CAVANAUGH: I think it really has brought it home for people. The recession becomes real, though, when you see the value of your property officially lowered on your property tax bill. You know, people who haven’t perhaps lost their jobs, people who haven’t been trying to sell their property and they’ve been hearing about the declines in real estate but now it’s official.
COX: And back to one other question we’ve been – well, not the retail sales. One of the things that has been built into retail sales has been the expenditures of home equity over time. People have used their home equity as an ATM machine, not just to build up their house and, you know, build a fence or something like that but instead they’re actually using it to travel with or buy non-durable goods. And so that’s all being wrung out of the economy and, again, forcing those retail sales consumption down because the equity that we once felt comfortable spending is no longer there.
CAVANAUGH: You know, I want to, in our remaining minutes of discussion, talk about some of the positive signs because I think that’s a nice way to leave a discussion like this. And, Marney, you were saying something about San Diego being positioned well for the upside when we start to see the economy begin to, you know, rise instead of decline. How is San Diego positioned well for that?
COX: I might point out two things. First, in the short run, one of the things that’s happened is the Department of Defense has announced a substantial amount of construction activity that will occur over the next two to four years to the extent that somewhere between $4 and $6 billion will be spent retrofitting the bases here, hospitals, facilities to house additional military uniformed personnel as well as spouses. And they’re all in preparation for a major shift, I understand, in troops from the east coast to the west coast. Today, there’s about 55% of troop strength east coast, 45% west coast. That’ll shift so that 55% will be on the west coast, 45% on the east coast. So two things, one, first the construction activity should begin, a good shot in the arm for construction here in San Diego, not only helping it stabilize but we’ll probably obviously see some growth over the next four years because $6 billion is a lot of money in the construction industry. But in the longer term, we’re likely to see an economic impact, that carries us forward, out of the uniformed military personnel that will be stationed here.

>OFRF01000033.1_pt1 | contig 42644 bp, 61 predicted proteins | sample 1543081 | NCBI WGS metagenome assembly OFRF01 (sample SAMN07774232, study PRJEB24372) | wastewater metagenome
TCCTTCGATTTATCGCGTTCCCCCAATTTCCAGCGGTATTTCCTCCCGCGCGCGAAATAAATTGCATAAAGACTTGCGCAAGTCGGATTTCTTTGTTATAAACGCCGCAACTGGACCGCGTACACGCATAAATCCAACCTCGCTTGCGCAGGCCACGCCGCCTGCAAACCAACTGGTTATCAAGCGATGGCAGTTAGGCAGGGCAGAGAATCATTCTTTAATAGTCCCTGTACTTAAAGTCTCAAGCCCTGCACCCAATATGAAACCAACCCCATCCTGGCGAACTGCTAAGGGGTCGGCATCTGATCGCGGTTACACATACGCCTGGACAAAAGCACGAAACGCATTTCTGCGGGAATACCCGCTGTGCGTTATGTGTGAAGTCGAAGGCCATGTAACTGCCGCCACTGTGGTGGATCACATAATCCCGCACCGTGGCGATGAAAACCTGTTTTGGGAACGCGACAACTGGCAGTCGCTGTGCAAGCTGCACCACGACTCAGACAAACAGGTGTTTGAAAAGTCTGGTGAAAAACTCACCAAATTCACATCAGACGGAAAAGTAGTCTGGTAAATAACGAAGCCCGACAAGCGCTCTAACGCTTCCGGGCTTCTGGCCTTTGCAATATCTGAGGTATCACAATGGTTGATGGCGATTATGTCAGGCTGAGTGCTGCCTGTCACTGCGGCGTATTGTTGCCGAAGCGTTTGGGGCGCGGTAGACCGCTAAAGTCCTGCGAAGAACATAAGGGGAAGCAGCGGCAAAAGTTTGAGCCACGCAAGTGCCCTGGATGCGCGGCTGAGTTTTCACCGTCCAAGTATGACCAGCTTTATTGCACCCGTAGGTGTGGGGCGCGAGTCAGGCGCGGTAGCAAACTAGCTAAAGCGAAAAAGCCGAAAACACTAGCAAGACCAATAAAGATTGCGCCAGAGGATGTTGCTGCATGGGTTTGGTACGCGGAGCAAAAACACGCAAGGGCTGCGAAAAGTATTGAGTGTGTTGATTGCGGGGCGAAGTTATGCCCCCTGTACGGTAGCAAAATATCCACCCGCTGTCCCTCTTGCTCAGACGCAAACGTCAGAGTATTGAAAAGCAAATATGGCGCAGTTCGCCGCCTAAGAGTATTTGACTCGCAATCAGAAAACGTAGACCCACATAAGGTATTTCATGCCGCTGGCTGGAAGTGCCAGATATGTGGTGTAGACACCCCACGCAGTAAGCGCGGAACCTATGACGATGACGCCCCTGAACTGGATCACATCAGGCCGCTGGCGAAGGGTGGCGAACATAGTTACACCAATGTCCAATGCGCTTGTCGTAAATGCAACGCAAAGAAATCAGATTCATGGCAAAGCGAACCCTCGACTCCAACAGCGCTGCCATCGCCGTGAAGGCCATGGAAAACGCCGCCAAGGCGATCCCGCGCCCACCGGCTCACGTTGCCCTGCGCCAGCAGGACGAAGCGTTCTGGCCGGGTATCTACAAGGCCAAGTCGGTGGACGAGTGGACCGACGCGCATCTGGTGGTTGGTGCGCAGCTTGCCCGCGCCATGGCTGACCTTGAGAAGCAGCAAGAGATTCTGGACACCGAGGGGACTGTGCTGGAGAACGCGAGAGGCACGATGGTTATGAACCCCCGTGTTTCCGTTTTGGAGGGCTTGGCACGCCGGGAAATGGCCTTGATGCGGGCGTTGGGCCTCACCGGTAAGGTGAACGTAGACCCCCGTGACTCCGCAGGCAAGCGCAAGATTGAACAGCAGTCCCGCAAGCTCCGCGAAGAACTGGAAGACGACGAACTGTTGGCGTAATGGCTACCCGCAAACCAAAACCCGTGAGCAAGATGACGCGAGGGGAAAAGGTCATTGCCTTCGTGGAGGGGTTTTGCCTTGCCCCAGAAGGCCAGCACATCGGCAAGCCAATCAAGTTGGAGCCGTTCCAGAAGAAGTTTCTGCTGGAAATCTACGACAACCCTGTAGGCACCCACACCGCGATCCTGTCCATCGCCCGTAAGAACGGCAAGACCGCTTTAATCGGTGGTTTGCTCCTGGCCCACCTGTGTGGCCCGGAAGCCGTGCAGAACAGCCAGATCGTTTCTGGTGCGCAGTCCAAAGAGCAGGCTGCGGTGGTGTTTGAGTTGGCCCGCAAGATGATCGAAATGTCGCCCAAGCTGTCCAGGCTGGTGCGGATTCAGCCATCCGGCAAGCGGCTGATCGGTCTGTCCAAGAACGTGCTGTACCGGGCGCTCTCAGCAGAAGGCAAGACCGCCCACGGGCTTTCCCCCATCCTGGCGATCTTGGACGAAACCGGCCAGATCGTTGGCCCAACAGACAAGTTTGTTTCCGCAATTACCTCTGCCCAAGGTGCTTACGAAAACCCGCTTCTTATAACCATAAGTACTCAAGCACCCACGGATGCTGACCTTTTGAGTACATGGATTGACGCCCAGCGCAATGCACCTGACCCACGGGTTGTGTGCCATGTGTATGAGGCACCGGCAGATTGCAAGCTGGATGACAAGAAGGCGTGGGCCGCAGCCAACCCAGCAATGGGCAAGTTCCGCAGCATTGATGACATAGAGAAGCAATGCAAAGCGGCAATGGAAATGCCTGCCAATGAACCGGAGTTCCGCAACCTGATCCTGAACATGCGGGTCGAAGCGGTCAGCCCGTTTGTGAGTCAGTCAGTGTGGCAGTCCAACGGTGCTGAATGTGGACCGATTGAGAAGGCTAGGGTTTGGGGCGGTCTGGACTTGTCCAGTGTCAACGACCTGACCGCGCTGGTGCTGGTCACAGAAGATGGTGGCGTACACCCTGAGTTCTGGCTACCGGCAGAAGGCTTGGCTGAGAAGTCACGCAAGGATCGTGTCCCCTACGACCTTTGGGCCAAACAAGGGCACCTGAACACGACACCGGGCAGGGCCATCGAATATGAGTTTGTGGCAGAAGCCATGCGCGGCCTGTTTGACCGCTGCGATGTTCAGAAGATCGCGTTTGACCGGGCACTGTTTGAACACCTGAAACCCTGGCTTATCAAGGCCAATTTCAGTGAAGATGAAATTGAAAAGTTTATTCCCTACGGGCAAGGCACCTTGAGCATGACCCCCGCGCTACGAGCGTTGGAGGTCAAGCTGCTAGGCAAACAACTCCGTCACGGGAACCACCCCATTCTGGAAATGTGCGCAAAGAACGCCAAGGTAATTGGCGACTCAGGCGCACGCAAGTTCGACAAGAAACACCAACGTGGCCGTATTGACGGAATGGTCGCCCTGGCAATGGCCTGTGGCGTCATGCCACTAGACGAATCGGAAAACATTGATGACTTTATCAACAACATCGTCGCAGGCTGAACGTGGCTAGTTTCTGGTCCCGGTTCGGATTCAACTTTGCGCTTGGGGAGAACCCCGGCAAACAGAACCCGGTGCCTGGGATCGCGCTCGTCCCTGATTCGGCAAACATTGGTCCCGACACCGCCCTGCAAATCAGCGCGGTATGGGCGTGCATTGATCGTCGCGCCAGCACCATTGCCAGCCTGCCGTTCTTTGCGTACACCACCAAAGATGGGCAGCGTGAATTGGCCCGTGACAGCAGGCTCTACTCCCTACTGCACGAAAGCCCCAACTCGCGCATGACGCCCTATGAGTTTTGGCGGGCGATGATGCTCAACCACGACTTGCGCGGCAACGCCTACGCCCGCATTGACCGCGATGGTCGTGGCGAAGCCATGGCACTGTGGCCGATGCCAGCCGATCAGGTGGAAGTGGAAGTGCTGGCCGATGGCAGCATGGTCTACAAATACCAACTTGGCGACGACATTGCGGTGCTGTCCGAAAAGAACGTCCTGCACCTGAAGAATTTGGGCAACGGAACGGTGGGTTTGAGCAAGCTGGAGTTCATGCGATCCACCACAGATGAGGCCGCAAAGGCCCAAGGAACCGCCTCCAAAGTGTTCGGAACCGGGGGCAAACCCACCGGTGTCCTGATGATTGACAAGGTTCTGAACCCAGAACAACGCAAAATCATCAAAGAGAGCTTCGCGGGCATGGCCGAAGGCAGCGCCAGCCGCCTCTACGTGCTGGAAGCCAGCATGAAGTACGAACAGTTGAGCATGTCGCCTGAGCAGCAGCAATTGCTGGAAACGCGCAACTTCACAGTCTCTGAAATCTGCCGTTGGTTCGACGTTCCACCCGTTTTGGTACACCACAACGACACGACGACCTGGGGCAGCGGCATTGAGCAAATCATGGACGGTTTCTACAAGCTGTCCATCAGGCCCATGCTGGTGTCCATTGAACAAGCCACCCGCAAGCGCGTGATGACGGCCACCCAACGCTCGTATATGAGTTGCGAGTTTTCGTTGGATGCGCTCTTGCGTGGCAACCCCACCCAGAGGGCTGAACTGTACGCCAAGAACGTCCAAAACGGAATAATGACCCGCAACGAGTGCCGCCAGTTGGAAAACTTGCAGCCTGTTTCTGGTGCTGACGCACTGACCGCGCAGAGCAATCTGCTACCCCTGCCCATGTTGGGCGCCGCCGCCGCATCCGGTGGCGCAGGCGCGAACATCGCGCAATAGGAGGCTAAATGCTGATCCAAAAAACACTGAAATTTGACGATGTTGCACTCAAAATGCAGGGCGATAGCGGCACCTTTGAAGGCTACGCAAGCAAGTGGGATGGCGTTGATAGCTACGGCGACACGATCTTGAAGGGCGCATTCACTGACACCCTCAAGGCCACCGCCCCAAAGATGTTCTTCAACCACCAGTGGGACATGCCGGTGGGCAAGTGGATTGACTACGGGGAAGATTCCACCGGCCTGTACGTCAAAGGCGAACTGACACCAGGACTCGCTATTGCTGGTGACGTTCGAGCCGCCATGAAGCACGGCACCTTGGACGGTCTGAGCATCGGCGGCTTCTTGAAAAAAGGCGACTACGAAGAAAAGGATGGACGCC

CAVANAUGH: And, Gary.
LONDON: Well, I’m surprised you didn’t say diversification as part of the answer because one of the strengths of our region which, I think, carries us forward positively for the future is that no one sector entirely dominates our economy. So whether you’re working in a sector that primarily is housed in an office building or you are in a – you’re in a car or you’re in a retail place or an industrial place, there’s a lot of different, you know, what we call economic clusters that exist in San Diego. And, essentially, as we come out of recession, we’re going to see some punch put back into some of these clusters, perhaps not all of them, and perhaps not equally, but San Diego’s very well positioned to benefit whether the comeback is on the technology side, the biotechnology side, the construction side the finance side, the tourism side, and certainly the fact that we have government as a base—and this is the point Marney was making—how do you like it when I interpret your points here? Is that, you know, it’s good to have government because the paychecks always come and they get circulated locally, and that’s what gives us – that’s what roots us as an economy.
CAVANAUGH: And, Karina, I just wanted to finish it off in some aspects of our economy, though, like commercial real estate, are going to be experiencing fundamental change.
JUAREZ: Yeah, exactly, and I think the positive message to take away from the economic downturn is that now there’s a balance of power in the landlord-tenant relationship and the way that that’s going to change and actually – is that it’s going to encourage economic activity. The tenants will be saving on overhead costs, they’ll have better accommodations, and they will pump that money back, hopefully, into employment and retention of jobs and further capital expenditures for their businesses.
CAVANAUGH: Well, we could talk about this much longer but unfortunately we’re out of time. I want to thank my guests Marney Cox, Gary London and Karina Juarez for speaking with us this morning. You have been listening to These Days here on KPBS, and stay with us for hour two coming up in just a few minutes.